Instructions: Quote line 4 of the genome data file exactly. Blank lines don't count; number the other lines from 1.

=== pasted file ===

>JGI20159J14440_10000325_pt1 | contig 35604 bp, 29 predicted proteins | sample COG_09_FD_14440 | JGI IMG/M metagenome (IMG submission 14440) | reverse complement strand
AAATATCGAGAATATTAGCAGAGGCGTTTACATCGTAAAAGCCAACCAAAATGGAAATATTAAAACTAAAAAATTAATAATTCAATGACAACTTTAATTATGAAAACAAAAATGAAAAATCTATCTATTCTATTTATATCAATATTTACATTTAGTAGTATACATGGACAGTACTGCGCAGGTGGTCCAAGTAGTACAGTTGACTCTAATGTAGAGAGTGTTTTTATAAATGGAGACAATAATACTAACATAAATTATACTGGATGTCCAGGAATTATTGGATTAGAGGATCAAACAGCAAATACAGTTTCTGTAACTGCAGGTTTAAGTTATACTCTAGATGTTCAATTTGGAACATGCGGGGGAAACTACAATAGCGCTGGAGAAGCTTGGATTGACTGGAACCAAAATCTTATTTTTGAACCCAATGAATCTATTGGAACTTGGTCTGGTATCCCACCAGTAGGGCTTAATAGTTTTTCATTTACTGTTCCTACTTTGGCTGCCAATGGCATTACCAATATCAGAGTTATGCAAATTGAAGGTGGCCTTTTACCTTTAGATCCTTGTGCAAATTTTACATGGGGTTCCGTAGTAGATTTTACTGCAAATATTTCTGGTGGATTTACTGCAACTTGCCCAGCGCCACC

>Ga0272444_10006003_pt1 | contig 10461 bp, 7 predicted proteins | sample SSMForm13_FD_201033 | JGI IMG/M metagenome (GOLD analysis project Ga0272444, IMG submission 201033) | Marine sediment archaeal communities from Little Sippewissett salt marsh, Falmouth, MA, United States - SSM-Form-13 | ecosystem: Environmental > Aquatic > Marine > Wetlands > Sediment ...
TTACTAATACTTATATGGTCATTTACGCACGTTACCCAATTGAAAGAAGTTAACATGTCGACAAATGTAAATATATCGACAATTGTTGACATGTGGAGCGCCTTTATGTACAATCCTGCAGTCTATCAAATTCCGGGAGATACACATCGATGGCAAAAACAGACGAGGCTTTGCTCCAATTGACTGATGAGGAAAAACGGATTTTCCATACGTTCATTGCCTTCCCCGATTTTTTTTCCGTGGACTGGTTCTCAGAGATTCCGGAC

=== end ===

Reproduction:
TTACTAATACTTATATGGTCATTTACGCACGTTACCCAATTGAAAGAAGTTAACATGTCGACAAATGTAAATATATCGACAATTGTTGACATGTGGAGCGCCTTTATGTACAATCCTGCAGTCTATCAAATTCCGGGAGATACACATCGATGGCAAAAACAGACGAGGCTTTGCTCCAATTGACTGATGAGGAAAAACGGATTTTCCATACGTTCATTGCCTTCCCCGATTTTTTTTCCGTGGACTGGTTCTCAGAGATTCCGGAC